SIEM alerts

What Types of Threats Could Trigger SIEM Alerts?

Cyber attacks happen so fast that only organizations with the correct security tools can combat these threats before any lethal damage. SIEMs are one of the most prominent security solutions organizations add to their security architecture, mainly for their holistic type of protection. This security solution collects data logs, correlates them, forms baselines, and uses them to detect abnormal behavior within an IT infrastructure. 

However, security alerts are a core integration of SIEM systems. The reason is that SIEM alerts help the security team to have a timely reminder or notification of a potential or already occurring security incident. In this article, you will learn the key elements of SIEM alerts and some incidents or events that could trigger one. Let’s dive in! 

What are SIEM Alerts, and How Do they Work? 

SIEM alerts are notifications generated by the security information and event management system based on already defined correlation protocols and rules. These correlation algorithms and rules are often customized to meet an organization’s security requirements. So, what happens is that whenever a series of events meet up with the specifications for a cyber threat, an alert is immediately issued to the security operations center (SOC). Hence, knowing the examples of SIEM alerts and common best practices is vital.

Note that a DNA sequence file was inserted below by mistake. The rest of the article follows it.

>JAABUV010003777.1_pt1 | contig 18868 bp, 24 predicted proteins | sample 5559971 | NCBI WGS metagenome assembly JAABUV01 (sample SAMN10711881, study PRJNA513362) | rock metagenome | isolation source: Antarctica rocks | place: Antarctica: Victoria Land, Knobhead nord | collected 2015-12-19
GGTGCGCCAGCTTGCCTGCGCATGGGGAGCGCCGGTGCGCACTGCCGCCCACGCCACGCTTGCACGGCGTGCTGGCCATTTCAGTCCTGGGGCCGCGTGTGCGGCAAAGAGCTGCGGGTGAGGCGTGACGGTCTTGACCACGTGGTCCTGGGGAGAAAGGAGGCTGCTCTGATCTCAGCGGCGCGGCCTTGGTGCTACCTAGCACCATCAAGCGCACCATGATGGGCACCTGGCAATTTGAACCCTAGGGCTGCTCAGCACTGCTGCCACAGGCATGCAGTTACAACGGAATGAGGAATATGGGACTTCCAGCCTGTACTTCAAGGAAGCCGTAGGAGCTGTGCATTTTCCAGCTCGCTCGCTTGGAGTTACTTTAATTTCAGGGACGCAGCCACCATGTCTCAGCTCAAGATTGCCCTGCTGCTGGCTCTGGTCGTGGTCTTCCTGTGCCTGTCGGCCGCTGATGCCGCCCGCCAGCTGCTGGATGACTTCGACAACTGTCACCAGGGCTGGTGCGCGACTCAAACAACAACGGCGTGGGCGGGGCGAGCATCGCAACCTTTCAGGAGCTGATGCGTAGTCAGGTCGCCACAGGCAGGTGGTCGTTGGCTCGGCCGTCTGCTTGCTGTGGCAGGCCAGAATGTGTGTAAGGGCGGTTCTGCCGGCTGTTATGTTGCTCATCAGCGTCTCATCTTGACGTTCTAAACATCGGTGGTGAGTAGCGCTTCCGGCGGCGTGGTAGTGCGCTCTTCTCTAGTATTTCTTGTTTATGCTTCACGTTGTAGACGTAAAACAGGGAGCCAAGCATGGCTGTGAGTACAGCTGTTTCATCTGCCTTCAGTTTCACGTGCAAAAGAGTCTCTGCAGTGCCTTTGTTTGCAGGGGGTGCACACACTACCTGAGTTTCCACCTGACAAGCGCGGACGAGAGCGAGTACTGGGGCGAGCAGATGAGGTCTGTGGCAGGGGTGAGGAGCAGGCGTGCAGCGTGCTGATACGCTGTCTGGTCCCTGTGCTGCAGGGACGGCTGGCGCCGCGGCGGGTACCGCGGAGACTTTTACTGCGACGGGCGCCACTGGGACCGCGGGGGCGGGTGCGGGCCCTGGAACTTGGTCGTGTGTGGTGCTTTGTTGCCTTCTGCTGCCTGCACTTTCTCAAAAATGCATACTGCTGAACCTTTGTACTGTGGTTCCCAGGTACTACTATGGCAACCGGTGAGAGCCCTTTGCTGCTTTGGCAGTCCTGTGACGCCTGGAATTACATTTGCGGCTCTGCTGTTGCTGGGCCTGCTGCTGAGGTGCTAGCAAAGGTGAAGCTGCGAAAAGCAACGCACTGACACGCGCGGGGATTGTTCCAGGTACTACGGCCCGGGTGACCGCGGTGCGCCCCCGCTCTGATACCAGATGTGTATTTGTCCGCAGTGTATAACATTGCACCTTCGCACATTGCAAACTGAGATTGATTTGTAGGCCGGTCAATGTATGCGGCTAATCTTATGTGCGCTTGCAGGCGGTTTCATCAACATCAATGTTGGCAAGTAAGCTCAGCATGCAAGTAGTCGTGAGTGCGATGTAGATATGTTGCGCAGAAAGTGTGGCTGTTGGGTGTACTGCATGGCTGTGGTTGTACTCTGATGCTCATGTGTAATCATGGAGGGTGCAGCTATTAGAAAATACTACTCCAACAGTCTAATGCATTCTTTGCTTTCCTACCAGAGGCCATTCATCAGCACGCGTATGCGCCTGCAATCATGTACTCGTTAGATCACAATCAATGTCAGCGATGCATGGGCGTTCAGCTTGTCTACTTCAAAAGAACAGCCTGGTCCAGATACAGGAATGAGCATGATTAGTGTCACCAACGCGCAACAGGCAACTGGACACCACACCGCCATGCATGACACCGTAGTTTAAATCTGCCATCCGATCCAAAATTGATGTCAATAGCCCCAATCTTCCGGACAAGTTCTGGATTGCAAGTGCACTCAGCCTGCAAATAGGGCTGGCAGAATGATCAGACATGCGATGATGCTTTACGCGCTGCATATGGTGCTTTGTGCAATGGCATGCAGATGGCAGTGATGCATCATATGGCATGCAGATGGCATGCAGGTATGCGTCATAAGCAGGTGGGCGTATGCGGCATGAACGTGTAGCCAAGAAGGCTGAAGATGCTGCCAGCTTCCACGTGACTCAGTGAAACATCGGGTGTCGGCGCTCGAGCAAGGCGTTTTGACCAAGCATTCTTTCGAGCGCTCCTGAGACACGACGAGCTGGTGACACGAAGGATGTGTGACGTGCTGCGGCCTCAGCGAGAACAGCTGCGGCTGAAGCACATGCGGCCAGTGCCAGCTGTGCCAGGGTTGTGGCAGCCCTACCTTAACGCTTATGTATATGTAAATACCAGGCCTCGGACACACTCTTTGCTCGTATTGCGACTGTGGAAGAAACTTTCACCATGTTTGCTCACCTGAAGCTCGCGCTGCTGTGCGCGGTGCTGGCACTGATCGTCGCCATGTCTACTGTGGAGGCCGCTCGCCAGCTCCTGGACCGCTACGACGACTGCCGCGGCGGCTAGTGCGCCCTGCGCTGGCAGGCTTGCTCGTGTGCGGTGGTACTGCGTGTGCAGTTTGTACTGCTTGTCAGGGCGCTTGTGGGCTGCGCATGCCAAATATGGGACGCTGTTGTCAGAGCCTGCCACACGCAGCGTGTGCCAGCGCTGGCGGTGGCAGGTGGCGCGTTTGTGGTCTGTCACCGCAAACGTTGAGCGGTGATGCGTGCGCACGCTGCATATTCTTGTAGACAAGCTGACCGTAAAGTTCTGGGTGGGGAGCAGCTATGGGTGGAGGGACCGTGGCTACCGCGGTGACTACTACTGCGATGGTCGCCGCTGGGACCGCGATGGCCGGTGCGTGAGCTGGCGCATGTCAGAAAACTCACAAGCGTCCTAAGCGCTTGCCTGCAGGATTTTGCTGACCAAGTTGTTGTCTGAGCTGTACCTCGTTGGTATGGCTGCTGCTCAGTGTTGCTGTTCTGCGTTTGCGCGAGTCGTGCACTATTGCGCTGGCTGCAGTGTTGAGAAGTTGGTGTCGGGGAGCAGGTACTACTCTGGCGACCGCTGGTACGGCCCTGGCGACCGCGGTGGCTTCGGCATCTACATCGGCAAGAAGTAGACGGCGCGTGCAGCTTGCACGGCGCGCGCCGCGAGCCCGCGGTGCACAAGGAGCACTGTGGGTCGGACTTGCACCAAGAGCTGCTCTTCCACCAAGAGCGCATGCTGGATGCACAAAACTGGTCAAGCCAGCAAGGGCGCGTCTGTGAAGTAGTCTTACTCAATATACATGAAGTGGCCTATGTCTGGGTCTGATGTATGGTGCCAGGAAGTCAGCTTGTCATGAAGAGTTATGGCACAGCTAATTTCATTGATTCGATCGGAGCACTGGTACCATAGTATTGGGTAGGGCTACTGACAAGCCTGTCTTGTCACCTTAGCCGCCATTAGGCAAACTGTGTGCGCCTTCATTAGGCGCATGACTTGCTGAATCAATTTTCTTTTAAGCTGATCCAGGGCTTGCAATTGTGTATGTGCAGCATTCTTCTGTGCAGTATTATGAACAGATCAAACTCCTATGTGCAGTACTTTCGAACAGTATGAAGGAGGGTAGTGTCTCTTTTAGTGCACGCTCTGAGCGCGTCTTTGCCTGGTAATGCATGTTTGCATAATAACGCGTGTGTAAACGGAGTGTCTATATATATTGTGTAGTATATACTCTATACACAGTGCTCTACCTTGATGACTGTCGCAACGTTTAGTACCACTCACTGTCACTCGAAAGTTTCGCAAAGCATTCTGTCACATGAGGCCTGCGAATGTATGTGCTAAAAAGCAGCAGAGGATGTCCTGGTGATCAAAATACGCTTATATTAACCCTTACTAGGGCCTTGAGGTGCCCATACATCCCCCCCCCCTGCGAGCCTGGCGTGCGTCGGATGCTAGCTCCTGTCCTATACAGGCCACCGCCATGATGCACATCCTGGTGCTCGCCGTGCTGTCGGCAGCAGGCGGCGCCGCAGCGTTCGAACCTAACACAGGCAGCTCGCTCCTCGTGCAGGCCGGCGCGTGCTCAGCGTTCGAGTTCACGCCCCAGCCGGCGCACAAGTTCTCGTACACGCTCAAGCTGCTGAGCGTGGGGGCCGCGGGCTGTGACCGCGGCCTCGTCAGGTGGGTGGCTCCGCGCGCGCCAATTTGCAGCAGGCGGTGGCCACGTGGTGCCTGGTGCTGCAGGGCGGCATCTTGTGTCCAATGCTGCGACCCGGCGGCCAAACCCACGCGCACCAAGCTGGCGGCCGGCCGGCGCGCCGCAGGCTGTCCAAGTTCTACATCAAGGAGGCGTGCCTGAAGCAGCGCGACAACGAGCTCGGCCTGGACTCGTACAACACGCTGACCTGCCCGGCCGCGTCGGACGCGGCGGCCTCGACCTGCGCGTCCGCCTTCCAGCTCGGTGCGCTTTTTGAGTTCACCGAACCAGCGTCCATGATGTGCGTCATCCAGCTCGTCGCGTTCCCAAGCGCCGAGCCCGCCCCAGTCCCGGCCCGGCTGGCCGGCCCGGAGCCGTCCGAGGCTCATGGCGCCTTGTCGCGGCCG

Moreover, the design of the SIEM system is made to continuously monitor what is happening within an organization’s network in real time. In most cases, it collects and analyzes data logs from security devices, networks, IoT devices, and applications. So, what SIEM alerts do is that instead of allowing the security team to go through large volumes of data, it provides a more comprehensive and priority-based notification of security incidents. It ranks these incidents from the most urgent to the least, letting the security team handle urgent security threats instead of responding aimlessly. 

What Type of Cyber Threats Could Trigger SIEM Alerts? 

Abnormal User Behavior 

One of the major security threats that triggers SIEM alerts is when there’s unusual or abnormal behavior from a user. It does not matter if the user is an insider or external — unusual occurrences like irregular data movement,  consistent failed login attempts, and access to sensitive data could trigger this alert. 

Violation of Compliance Rules 

Many SIEM systems, especially those with next-gen functionality like Stellar Cyber, ensure the organization can keep up with compliance rules. Hence, when some activities or events deviate from internal policies or regulatory requirements, the SIEM system is quick to give out security alerts. 

Intrusion Attempts By Cybercriminals 

Another thing that will make the security operations center receive SIEM alerts is that there are intrusion attempts by cybercriminals. Intrusion attempts are mostly made by cybercriminals trying to get unauthorized access to data and resources through port scanning and installing malware. 

Software or System Errors 

Certain systems software and applications become vulnerable when they contain errors, and SIEM systems are aware of this. Thus, they are often triggered to send alerts when there are failures or misconfigurations on vital system software and applications. 

Security Updates and Patches